Re: (OPE-L) Ajit's paper

From: Riccardo Bellofiore (riccardo.bellofiore@UNIBG.IT)
Date: Tue Jun 01 2004 - 05:15:34 EDT

At 0:22 -0700 1-06-2004, ajit sinha wrote:
>--- Riccardo Bellofiore <riccardo.bellofiore@UNIBG.IT>
>>  Ajit,
>>  on your first point, I wonder how you can think a
>>  proposition can be
>>  formally incorrect if it follows necessarily from an
>>  argument
>>  according to which all the social product represents
>>  in money nothing
>>  but living labour, extracted in a specifici social
>>  way: the problem
>>  may be how to articulate price and value, not that
>>  value is "nothing
>>  but" that monetary expression in that definite
>>  social form.
>Riccardo, Let's leav aside the problem of what is a
>"social product". It is not clear what you mean by
>"all the social product", though. If you mean gross
>product, then not many Marxists would agree with your
>statement. My guess is that you mean net product.
>Well, then now look at what could "living labour"
>mean. Here you are talking about all the direct labor
>performed in one production period. All these direct
>labors are of different kinds, such as carpentary,
>masonary, etc. They are different kinds of concrete
>labor. So unless you somehow add up these concrete
>labors you cannot put the so called "living labour"
>against money, and that's your problem.

No: because I have ante-validation through bank finance to
production. I agree with you that without some social validation
before exchange labours cannot be added. My point for me is that
labour as labour, that is as activity, for Marx was clearly BOTH
concrete and abstract (not immediately social, but tentatitvely so:
Rubin). The point is that to secure this point the validation must be
monetary, and must be ex ante.

>My point was not that a statement such as "the value
>of a commodity x is 10 hours of socially necessary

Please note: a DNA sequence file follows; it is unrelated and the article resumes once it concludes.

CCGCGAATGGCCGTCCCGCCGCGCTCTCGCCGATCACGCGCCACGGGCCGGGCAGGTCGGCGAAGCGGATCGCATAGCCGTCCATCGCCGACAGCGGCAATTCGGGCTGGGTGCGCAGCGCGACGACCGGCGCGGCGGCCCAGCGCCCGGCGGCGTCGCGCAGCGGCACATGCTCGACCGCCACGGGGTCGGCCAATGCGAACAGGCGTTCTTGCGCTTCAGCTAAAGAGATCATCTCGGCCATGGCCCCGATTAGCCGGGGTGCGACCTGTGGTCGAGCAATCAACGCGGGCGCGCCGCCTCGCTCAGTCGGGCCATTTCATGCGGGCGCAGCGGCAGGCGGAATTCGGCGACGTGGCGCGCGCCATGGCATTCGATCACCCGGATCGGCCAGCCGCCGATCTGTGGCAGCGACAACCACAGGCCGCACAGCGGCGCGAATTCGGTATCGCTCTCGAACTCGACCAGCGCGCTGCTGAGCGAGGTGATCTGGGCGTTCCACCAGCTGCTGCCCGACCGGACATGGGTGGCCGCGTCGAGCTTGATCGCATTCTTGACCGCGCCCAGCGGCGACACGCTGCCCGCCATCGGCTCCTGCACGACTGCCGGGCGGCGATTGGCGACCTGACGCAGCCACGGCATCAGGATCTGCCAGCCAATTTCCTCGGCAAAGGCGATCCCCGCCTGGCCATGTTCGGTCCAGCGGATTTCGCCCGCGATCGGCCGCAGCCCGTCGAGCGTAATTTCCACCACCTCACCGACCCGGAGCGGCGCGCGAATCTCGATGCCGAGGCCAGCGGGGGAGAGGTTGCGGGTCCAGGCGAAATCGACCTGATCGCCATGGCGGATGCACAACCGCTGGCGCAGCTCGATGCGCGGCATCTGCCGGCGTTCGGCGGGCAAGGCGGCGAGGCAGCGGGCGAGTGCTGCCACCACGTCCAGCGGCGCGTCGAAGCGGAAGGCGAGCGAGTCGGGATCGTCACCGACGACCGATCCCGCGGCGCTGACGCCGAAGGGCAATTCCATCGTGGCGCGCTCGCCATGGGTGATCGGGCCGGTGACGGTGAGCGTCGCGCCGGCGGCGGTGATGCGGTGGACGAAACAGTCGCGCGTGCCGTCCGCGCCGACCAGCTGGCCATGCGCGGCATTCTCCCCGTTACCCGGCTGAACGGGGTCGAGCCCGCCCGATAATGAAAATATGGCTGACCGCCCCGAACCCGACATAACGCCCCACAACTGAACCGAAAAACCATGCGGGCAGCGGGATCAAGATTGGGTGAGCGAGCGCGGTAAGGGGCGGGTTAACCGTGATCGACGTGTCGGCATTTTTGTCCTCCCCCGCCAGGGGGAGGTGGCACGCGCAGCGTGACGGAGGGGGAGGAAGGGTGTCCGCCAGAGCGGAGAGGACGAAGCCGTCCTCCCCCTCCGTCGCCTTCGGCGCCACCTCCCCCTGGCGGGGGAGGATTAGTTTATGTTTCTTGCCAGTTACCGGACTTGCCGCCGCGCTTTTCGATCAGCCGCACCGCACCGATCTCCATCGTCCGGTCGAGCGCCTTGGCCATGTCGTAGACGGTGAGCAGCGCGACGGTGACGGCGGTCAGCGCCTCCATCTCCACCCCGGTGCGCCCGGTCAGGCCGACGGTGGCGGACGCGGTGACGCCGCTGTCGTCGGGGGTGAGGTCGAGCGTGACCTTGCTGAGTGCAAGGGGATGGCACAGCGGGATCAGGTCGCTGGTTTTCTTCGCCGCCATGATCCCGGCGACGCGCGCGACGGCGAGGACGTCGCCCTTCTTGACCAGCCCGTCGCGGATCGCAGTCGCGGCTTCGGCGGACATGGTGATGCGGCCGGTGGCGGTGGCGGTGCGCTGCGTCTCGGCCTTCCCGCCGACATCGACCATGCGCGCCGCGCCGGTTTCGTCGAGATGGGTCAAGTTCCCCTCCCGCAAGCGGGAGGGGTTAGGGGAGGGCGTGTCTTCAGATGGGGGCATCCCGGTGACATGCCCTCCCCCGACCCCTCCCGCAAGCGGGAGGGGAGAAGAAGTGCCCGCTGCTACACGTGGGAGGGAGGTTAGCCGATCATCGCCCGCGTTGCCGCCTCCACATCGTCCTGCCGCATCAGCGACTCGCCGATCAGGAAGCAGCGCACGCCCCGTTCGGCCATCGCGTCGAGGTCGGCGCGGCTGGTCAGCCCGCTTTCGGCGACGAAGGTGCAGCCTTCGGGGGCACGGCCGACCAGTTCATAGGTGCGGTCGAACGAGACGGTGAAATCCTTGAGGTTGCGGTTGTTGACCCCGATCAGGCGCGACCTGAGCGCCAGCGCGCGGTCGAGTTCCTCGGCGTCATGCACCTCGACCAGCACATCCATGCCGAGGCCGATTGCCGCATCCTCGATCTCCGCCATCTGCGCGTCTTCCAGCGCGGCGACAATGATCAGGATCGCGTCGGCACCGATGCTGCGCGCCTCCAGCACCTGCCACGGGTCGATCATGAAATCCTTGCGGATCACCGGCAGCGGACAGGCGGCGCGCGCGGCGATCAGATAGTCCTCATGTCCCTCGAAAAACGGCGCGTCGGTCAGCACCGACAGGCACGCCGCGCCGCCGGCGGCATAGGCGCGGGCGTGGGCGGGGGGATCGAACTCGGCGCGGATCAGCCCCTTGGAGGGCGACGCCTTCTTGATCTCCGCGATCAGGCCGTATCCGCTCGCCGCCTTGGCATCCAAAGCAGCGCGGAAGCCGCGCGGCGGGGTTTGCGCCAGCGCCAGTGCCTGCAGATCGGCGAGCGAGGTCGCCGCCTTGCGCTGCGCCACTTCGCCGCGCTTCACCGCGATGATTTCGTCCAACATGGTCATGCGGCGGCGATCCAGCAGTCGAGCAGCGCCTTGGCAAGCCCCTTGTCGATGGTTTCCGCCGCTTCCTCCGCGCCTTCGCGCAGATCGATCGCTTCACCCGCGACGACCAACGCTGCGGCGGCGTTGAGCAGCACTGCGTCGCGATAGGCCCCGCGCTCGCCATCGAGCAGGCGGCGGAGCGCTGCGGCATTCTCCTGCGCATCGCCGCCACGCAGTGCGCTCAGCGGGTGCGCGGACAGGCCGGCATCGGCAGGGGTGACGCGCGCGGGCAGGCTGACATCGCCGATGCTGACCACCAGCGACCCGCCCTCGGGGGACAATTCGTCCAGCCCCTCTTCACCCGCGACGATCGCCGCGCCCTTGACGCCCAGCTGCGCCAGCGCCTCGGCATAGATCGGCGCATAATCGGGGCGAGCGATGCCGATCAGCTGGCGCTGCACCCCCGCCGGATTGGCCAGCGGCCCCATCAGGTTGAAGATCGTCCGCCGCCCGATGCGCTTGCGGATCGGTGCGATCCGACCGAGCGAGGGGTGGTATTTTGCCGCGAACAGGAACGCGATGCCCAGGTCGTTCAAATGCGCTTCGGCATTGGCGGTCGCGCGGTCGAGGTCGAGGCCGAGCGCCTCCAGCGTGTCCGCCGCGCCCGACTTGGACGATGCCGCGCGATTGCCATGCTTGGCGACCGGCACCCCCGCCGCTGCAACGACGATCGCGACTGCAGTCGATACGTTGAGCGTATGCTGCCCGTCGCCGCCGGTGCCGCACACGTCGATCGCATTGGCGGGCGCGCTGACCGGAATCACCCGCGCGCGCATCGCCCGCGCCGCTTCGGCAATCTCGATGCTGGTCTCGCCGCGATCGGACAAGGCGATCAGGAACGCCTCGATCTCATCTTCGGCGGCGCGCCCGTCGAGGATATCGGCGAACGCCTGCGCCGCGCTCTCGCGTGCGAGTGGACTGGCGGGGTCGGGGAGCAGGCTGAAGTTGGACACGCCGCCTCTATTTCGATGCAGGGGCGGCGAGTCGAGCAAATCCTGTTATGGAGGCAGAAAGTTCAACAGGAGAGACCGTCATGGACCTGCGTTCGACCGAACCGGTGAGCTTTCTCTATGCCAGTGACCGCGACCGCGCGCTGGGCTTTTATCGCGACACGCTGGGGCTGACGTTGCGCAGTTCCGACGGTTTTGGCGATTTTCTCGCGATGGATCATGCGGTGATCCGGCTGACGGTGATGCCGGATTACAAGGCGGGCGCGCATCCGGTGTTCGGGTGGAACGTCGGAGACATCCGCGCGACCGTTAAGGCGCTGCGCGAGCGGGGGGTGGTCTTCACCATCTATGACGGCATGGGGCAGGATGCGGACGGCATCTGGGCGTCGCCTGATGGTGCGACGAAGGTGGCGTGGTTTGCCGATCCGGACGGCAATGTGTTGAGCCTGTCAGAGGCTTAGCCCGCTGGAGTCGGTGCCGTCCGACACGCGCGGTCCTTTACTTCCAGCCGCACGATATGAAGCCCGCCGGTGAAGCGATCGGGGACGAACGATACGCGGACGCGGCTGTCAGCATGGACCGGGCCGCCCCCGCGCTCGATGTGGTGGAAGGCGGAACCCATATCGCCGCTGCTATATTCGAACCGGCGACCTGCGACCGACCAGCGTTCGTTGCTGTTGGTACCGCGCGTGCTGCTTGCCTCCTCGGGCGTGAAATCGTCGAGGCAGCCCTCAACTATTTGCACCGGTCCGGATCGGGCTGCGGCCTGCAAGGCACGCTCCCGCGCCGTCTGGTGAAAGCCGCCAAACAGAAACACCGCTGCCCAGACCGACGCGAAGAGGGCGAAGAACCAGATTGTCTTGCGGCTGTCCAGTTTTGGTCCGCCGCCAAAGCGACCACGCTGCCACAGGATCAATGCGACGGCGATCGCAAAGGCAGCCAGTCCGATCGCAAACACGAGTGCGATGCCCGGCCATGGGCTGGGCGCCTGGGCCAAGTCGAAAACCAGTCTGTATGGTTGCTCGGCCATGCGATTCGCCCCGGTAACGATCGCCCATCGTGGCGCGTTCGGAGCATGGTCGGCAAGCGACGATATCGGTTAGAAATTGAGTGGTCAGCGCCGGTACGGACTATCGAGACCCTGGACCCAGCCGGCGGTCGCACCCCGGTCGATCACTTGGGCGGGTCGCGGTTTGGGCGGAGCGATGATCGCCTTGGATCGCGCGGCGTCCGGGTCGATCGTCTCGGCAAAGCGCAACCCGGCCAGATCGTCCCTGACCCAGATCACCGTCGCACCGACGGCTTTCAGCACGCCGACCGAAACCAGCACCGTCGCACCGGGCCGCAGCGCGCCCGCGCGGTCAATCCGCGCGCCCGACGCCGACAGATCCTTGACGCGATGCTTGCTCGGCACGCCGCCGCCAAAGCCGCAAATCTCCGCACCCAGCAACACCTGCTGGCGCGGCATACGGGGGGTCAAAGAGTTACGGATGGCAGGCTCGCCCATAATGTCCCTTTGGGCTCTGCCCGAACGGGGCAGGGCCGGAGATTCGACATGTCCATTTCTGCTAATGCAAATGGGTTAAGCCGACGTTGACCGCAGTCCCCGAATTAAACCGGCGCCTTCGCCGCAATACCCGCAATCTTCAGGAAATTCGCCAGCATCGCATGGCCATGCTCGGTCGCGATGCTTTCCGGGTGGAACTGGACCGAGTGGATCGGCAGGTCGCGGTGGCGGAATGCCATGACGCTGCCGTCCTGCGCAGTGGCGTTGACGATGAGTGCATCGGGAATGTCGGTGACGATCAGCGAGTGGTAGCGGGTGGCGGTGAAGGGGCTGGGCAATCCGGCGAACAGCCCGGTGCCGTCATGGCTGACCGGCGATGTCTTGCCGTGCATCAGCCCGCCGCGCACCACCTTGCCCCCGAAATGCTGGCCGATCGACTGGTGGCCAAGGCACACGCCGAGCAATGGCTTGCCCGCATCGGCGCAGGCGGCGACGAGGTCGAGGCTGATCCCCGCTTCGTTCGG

>abstract labor" is wrong. Actually I think it is
>right. But I want Rakesh or you or anybody else to
>first commit that it is either right or wrong, so that
>we can move to next logical stage of the problem. Now,
>it appears that you think that the above statement is
>right. Then we have to think how does one arrive at
>the measure of "10 hours of labor".

I think that to arrive to that - after one and forty hundred years -
we have to change in some way the structure of the argument. Realize
that Marx's was not an individual price theory  (first); second,
translate it in "macro" terms; third, assume that supply meets
demand, not because of Say's Law but because of something akin to the
principle of effective demand with short-run firm's expectations
realized. One done that, I guess that you can say that value is C +
mLL, where C = MPp also at the individual level.

But I am interested in reading your discussion with rakesh going on.


Riccardo Bellofiore
Dipartimento di Scienze Economiche
"Hyman P. Minsky"
UniversitÓ di Bergamo
Via dei Caniana 2
I-24127 Bergamo, Italy
direct    +39-035-2052545
secretary +39-035 2052501
fax:      +39 035 2052549

This archive was generated by hypermail 2.1.5 : Wed Jun 02 2004 - 00:00:01 EDT